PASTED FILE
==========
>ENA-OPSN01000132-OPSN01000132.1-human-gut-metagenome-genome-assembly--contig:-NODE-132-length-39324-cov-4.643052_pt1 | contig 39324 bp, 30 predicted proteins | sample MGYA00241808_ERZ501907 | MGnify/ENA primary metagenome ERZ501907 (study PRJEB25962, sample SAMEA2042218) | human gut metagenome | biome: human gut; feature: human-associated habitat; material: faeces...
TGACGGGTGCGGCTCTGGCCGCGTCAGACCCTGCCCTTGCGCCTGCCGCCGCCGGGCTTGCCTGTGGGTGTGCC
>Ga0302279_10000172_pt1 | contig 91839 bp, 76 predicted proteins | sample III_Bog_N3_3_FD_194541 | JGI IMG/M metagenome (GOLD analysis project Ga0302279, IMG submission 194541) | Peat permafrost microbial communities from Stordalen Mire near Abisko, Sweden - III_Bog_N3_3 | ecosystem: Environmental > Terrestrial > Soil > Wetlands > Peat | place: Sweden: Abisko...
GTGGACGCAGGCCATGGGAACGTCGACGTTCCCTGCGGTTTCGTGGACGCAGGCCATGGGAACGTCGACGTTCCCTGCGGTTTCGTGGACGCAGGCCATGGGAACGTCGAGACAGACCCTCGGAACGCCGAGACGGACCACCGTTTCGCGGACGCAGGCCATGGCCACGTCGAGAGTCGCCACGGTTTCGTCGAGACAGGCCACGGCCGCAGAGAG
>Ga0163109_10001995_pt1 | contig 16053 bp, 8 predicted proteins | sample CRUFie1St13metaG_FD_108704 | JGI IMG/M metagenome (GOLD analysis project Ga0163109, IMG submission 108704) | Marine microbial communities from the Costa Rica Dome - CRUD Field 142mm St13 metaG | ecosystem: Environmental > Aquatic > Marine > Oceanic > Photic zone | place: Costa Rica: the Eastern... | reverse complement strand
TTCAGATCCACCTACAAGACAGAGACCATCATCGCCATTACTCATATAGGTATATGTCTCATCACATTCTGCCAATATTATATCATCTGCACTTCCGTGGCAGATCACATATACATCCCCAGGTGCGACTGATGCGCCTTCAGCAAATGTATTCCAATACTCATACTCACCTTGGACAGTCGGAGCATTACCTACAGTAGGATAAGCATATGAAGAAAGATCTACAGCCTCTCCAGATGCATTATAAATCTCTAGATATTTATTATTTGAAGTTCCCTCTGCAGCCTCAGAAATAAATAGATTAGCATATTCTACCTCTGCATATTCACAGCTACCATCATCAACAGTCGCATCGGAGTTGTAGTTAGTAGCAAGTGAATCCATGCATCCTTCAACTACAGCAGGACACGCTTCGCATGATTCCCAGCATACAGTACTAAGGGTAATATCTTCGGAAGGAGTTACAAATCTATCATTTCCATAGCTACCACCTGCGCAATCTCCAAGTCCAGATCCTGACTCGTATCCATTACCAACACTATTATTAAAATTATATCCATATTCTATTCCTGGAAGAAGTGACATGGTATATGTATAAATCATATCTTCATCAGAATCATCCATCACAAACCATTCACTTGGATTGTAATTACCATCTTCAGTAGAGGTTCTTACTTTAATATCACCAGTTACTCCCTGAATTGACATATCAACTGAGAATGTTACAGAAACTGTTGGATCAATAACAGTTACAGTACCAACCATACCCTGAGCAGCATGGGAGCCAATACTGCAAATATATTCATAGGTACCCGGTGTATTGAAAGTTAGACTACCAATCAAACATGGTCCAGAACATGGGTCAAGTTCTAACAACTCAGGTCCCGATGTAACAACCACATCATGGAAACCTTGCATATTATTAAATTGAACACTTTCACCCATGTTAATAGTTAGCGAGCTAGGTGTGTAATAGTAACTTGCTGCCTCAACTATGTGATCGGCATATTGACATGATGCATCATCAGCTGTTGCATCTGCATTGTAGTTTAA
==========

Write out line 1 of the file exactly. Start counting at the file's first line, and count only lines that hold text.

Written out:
>ENA-OPSN01000132-OPSN01000132.1-human-gut-metagenome-genome-assembly--contig:-NODE-132-length-39324-cov-4.643052_pt1 | contig 39324 bp, 30 predicted proteins | sample MGYA00241808_ERZ501907 | MGnify/ENA primary metagenome ERZ501907 (study PRJEB25962, sample SAMEA2042218) | human gut metagenome | biome: human gut; feature: human-associated habitat; material: faeces...